Free Advice for Rush
I can barely contain myself when someone on birth control professes to be Catholic (Catholicism isn’t a pick and choose religion; you can look it up), so I must confess I was one of the “happy” people when the news broke of Rush Limbaugh’s drug habit. Another hypocrite busted.
Ultimately, though, I am a libertarian at heart, something the Republican Party occasionally and laughingly still professes to be. So I became sympathetic and sad, not only for the uncontrollable habit that had befallen Rush, but for the larger issue of our national addiction to avoiding facts, history, and reason while spending deficit-grade sums of money on a miserable failure we had already tried not 100 years ago.
After pondering all this for a while, the perfect solution for Rush’s troubles hit me. I offer this advice without expectation of compensation.
Rush has some 20 million loyal listeners. So he should start there. Rush should tell them he has reconsidered his position on the War on Drugs. (Even if Rush is stunningly unable to actually internalize this turnaround, it is still the thing to say. Somehow, I think Rush can pull this off.)
He should say the usual stuff, about how drugs ruin lives and can ruin anyone’s life and he could add that the idea of going to jail for what he did doesn’t seem all that constructive a use of tax dollars, at least in his case. He should concede the drugs’ possible relationship to his hearing loss, since it’s a known side-effect of at least one of the drugs he wolfed, and continue to explain that no matter the two McDetox’s he went through, he was still unable to shake the Beast.
But now Rush should say some things that would really get some news.
Rush should point out that until things got wildly out of hand, no one would have known he had a problem, had his supplier not violated dealer-client privilege and ratted him out. Not even, apparently, his wife. He could say that if he had been just using his heroin-substitute periodically in therapeutic or “recreational” (if you will) fashion, as tens of millions of Americans use dozens of other substances, it would not have caused anyone, including Rush and the Almighty Tax Payer, any harm whatsoever. No one would have ever known had Rush not been in what I call the “10-20% Club,” which is the number of folks who become addicted to ANY drug that has addictive potential. Making something no one else would even be aware of 80-90% of the time a multi-billion dollar federal money pit, while trampling the Constitution in the process, is as good a definition of “bad government” as anyone is likely to find outside the tax code.
Rush could add that if he had just been smart enough to choose marijuana instead of the opiate pain-killers he settled on he would still have his full hearing and wouldn’t have had to endure any of those pesky physical withdrawal symptoms.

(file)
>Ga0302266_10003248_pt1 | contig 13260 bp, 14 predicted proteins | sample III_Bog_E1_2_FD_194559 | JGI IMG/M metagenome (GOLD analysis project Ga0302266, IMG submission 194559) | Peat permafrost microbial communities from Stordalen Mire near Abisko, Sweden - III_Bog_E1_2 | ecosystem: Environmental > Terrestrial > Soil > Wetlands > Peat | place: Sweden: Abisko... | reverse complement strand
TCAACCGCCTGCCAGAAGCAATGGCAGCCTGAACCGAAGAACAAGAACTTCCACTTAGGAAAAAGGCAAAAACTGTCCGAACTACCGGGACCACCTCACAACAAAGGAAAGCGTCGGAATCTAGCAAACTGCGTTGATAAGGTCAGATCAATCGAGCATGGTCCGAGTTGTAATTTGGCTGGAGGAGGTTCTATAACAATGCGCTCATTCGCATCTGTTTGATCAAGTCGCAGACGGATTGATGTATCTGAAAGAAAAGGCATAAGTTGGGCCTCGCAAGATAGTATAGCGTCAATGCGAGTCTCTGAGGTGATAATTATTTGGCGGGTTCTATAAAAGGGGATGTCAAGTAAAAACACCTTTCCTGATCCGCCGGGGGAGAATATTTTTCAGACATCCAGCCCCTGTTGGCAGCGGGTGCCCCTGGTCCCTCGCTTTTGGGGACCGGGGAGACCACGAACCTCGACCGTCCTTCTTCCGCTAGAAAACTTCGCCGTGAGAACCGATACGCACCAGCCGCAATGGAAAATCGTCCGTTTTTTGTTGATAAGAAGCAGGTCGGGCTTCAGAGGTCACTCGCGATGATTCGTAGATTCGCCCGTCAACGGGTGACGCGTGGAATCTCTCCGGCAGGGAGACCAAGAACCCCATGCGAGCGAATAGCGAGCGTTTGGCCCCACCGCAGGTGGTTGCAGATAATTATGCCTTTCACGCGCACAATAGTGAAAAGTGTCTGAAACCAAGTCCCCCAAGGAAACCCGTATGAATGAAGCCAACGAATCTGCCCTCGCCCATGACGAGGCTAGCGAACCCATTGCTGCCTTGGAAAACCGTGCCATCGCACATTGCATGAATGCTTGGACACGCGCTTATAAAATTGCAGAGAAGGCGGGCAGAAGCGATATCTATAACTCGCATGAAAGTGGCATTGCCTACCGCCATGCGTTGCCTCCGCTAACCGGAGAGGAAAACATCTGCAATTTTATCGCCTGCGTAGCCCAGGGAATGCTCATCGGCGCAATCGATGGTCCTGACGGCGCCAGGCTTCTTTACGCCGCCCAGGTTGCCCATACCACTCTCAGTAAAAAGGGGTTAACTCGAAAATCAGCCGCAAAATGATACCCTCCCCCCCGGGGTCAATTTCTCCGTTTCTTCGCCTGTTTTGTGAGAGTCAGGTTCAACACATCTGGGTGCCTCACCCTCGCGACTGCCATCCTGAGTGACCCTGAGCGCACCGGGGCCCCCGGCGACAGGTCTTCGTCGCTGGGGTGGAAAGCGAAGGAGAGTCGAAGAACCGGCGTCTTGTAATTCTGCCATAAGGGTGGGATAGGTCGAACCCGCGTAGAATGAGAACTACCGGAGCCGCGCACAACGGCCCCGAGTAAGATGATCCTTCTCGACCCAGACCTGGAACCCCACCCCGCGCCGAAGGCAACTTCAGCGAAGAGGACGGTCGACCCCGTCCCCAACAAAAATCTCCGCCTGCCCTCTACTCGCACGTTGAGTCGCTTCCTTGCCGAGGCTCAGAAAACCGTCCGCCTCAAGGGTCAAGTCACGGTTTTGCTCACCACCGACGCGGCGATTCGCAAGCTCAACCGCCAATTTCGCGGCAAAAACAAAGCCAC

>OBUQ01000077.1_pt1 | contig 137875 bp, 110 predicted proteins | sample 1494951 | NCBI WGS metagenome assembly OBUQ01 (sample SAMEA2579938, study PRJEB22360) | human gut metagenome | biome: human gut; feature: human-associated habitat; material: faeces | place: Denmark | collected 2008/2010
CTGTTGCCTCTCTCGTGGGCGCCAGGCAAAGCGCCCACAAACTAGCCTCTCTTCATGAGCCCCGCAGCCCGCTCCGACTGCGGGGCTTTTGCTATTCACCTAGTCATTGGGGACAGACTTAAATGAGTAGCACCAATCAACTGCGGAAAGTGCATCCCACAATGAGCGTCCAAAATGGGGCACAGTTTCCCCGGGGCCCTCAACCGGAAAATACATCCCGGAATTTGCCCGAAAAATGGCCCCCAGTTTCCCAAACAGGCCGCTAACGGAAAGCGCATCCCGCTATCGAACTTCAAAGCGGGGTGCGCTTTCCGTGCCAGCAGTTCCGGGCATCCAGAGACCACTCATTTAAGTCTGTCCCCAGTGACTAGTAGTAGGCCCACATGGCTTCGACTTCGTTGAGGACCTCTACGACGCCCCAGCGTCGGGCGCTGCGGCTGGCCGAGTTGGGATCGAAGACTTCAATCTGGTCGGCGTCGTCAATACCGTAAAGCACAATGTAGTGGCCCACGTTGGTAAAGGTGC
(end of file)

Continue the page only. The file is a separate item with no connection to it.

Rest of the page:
Rush should then point out that if alcohol (a well documented pain-killer) had been his drug of choice, there would’ve been no way on earth to hide it (or possibly even survive it) at the levels he was using. His fans know from drunk, that’s for sure!
Rush should emphasize that he was in no other way a criminal; Rush did not need to steal or stick a gun in anyone’s face to feed his habit. Heck, up until the story broke, it was the same ol’ Rush, he should say! The drugs even had the pleasant and potentially healthy (particularly in his case) side effect of weight loss.
Now that the broader media has stirred it up and kept it front and center, with the help of those 30-40 (ABC News) or 3-4 (Rush) $9900 cash withdrawals, just under the limit for federal, “suspicious activity reports” (said law courtesy of the War on Drugs, ironically, to catch people like, well, Rush), it’s the perfect time for him to drop the Big One. Herein lies the true genius of my plan for Rush’s PR recovery: Rush should become every bit the zealot he is on so many other issues only this time it’s for ENDING the War on Drugs. (If he really wanted to go the extra mile and show us his new leaf, he could actually do some reading on the facts, but he’s shown this isn’t really necessary.)
He should go on “Face the Nation” and “This Week” and explain for all to hear his epiphany, and he should vow to pressure his pals in High Places to start using our precious legislative, executive, and judicial money and jail space more wisely. He should threaten to out all his well heeled pals who have privately told him they’ve used illegal drugs or legal drugs irresponsibly or that the tax-dollar waste on the Drug War they publicly support is obscene, if they don’t come out and admit it themselves. Anybody care to wager (Bill Bennett?) on whether or not he knows someone like this?
He should then get all these power-brokers on his show, one at a time, and harass them as only Rush can to explain how asset forfeiture and jail time would have benefited these individuals and society at large. What a ratings grabber!
Liberals would be stunned; conservatives frightened. Both should suit Rush just fine. People Rush never knew were friends would come out and wish Rush well. The media firestorm alone would put Rush’s medical problem miles out of focus! And Rush’s fans, being Rush’s fans, will still think he’s a brave hero, and, ironically, this time they would be right! The entire dynamic would change for him overnight.
It’s a win-win for everyone. No one has to worry about the War on Drugs ending soon; it has become too entrenched in the culture, and more importantly, far too entrenched in the budget to end within a decade or two, and most of the guys Rush outs would be long out of politics or business by then. What’s not to like?
Rush, buddy, I’m with you. Get better. I have a nicotine Jones I just know is going to kill me, and I can’t shake it for anything. Thank God the Feds aren’t trying to put me in jail for it.